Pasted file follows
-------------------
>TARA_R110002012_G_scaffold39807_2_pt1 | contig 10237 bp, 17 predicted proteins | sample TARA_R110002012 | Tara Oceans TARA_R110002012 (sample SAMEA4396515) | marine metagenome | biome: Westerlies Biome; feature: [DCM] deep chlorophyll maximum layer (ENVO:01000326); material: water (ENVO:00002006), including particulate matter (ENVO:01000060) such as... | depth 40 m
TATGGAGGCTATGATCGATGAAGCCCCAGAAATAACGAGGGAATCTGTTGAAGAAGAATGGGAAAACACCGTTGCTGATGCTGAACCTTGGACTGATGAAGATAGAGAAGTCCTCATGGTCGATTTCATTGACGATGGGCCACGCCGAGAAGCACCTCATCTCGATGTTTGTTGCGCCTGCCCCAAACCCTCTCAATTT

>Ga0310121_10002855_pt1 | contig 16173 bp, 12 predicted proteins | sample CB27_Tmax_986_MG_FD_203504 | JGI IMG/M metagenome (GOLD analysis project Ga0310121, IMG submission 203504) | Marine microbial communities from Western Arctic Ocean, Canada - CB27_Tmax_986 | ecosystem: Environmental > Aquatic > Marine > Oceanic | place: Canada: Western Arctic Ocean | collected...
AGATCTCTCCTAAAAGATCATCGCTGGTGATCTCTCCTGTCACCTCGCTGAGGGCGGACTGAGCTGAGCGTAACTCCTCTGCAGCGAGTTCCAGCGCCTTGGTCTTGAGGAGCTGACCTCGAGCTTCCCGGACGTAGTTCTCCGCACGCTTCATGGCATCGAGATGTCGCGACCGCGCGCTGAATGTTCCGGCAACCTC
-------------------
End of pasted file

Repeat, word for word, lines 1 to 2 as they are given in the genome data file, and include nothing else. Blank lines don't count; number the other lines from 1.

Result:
>TARA_R110002012_G_scaffold39807_2_pt1 | contig 10237 bp, 17 predicted proteins | sample TARA_R110002012 | Tara Oceans TARA_R110002012 (sample SAMEA4396515) | marine metagenome | biome: Westerlies Biome; feature: [DCM] deep chlorophyll maximum layer (ENVO:01000326); material: water (ENVO:00002006), including particulate matter (ENVO:01000060) such as... | depth 40 m
TATGGAGGCTATGATCGATGAAGCCCCAGAAATAACGAGGGAATCTGTTGAAGAAGAATGGGAAAACACCGTTGCTGATGCTGAACCTTGGACTGATGAAGATAGAGAAGTCCTCATGGTCGATTTCATTGACGATGGGCCACGCCGAGAAGCACCTCATCTCGATGTTTGTTGCGCCTGCCCCAAACCCTCTCAATTT